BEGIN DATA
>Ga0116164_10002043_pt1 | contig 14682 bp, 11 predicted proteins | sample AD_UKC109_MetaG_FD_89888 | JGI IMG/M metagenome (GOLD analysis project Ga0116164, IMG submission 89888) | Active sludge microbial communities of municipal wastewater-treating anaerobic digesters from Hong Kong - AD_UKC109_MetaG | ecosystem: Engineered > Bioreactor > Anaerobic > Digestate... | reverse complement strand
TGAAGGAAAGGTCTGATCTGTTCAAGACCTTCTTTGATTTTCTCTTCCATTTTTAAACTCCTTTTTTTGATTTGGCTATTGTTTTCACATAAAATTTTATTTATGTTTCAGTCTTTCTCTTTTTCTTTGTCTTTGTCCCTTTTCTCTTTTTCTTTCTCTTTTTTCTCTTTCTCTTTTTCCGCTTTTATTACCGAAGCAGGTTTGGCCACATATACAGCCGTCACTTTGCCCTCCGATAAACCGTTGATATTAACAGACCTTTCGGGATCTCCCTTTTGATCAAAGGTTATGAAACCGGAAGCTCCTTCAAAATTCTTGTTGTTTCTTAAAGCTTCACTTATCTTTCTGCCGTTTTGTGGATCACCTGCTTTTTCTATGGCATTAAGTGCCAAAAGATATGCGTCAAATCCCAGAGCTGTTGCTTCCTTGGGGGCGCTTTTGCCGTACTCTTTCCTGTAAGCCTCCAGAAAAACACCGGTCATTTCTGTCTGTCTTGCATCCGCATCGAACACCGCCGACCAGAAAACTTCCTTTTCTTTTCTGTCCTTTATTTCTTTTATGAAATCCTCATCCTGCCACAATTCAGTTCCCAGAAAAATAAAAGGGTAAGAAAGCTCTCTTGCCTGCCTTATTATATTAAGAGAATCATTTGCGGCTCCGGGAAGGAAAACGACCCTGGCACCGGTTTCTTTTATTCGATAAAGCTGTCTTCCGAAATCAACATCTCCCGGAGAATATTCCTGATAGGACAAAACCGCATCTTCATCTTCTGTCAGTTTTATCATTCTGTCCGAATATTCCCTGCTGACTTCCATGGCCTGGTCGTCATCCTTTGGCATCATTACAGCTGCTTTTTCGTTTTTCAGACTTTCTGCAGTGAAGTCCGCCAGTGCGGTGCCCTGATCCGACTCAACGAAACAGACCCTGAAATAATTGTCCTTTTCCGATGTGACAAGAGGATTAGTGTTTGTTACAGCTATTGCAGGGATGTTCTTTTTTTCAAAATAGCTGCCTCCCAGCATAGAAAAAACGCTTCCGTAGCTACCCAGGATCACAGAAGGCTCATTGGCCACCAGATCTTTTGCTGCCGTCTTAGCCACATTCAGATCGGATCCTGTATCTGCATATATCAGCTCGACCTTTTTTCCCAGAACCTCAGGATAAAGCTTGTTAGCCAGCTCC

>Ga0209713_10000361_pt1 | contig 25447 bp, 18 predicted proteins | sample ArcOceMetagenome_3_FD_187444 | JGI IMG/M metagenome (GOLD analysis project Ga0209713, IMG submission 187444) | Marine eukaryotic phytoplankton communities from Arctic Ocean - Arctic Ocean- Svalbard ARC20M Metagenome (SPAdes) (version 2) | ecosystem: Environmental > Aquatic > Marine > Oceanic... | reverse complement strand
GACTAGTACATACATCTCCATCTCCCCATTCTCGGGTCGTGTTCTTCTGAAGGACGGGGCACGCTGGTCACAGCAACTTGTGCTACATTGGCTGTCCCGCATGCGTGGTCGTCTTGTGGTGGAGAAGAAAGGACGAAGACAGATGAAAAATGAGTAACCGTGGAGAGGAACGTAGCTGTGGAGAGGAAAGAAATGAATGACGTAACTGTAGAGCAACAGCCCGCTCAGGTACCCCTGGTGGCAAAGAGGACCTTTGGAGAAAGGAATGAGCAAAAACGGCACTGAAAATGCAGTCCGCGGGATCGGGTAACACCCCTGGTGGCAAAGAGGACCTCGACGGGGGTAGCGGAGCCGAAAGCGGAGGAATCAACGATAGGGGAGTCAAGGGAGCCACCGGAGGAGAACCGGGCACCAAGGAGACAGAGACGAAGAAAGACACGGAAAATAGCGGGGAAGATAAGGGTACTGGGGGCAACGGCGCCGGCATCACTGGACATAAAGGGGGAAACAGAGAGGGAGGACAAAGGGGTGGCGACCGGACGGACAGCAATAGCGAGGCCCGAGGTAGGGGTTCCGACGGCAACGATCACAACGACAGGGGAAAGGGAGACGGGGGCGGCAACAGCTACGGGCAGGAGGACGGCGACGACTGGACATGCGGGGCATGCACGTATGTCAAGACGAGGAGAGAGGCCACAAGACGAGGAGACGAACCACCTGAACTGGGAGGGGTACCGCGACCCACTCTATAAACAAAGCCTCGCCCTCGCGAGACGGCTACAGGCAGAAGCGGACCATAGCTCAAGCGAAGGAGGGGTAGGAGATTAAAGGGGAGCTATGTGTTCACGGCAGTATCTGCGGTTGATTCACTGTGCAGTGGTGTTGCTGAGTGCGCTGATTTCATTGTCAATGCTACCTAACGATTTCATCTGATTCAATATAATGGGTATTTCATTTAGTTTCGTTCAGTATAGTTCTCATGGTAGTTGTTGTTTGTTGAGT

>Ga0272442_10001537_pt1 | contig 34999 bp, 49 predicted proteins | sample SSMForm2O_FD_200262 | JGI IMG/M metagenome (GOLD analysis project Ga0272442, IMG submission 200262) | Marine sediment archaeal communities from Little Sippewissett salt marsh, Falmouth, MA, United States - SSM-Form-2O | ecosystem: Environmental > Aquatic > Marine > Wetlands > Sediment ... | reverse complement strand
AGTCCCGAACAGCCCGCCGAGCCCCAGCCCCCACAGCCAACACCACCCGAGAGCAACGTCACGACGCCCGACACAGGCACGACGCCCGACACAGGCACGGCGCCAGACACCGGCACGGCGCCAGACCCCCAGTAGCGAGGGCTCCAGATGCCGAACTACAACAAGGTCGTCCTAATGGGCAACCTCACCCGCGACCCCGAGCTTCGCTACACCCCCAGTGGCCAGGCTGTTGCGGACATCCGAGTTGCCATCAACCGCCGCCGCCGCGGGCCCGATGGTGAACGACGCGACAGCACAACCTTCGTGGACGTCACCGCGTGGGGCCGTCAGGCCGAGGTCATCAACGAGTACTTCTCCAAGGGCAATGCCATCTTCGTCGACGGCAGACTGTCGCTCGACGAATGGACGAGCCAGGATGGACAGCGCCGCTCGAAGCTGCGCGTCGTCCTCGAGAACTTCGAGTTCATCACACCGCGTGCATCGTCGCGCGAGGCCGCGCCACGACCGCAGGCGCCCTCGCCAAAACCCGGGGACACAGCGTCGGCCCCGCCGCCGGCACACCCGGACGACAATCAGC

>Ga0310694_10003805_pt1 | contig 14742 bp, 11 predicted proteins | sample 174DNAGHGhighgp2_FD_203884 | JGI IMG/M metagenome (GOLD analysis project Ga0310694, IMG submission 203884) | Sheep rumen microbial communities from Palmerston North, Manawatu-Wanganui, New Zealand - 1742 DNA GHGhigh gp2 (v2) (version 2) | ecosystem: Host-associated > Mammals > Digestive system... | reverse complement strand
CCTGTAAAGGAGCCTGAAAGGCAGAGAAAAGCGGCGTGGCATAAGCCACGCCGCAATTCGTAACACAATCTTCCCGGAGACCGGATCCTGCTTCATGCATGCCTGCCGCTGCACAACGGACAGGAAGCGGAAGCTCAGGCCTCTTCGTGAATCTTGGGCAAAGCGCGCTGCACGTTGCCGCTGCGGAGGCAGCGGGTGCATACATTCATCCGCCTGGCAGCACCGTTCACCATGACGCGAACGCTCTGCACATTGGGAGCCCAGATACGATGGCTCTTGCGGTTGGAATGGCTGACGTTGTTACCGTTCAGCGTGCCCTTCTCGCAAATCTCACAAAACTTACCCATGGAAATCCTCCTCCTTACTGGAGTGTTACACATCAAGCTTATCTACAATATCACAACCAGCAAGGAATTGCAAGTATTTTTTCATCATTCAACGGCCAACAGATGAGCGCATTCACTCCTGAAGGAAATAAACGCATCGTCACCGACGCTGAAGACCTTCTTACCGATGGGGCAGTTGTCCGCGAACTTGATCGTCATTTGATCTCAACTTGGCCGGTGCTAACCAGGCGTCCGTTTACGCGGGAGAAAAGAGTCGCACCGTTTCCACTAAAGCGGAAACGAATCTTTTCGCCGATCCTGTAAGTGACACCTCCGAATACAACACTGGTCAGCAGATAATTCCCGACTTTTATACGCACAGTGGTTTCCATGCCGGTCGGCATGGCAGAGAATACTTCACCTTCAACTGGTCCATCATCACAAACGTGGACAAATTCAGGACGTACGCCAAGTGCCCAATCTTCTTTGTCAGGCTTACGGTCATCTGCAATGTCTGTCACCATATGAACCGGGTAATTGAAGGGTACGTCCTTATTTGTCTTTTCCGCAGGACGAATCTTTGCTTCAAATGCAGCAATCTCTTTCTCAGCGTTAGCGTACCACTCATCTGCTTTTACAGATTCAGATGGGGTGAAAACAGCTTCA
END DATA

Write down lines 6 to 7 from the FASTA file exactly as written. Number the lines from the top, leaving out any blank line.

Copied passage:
AGTCCCGAACAGCCCGCCGAGCCCCAGCCCCCACAGCCAACACCACCCGAGAGCAACGTCACGACGCCCGACACAGGCACGACGCCCGACACAGGCACGGCGCCAGACACCGGCACGGCGCCAGACCCCCAGTAGCGAGGGCTCCAGATGCCGAACTACAACAAGGTCGTCCTAATGGGCAACCTCACCCGCGACCCCGAGCTTCGCTACACCCCCAGTGGCCAGGCTGTTGCGGACATCCGAGTTGCCATCAACCGCCGCCGCCGCGGGCCCGATGGTGAACGACGCGACAGCACAACCTTCGTGGACGTCACCGCGTGGGGCCGTCAGGCCGAGGTCATCAACGAGTACTTCTCCAAGGGCAATGCCATCTTCGTCGACGGCAGACTGTCGCTCGACGAATGGACGAGCCAGGATGGACAGCGCCGCTCGAAGCTGCGCGTCGTCCTCGAGAACTTCGAGTTCATCACACCGCGTGCATCGTCGCGCGAGGCCGCGCCACGACCGCAGGCGCCCTCGCCAAAACCCGGGGACACAGCGTCGGCCCCGCCGCCGGCACACCCGGACGACAATCAGC

>Ga0310694_10003805_pt1 | contig 14742 bp, 11 predicted proteins | sample 174DNAGHGhighgp2_FD_203884 | JGI IMG/M metagenome (GOLD analysis project Ga0310694, IMG submission 203884) | Sheep rumen microbial communities from Palmerston North, Manawatu-Wanganui, New Zealand - 1742 DNA GHGhigh gp2 (v2) (version 2) | ecosystem: Host-associated > Mammals > Digestive system... | reverse complement strand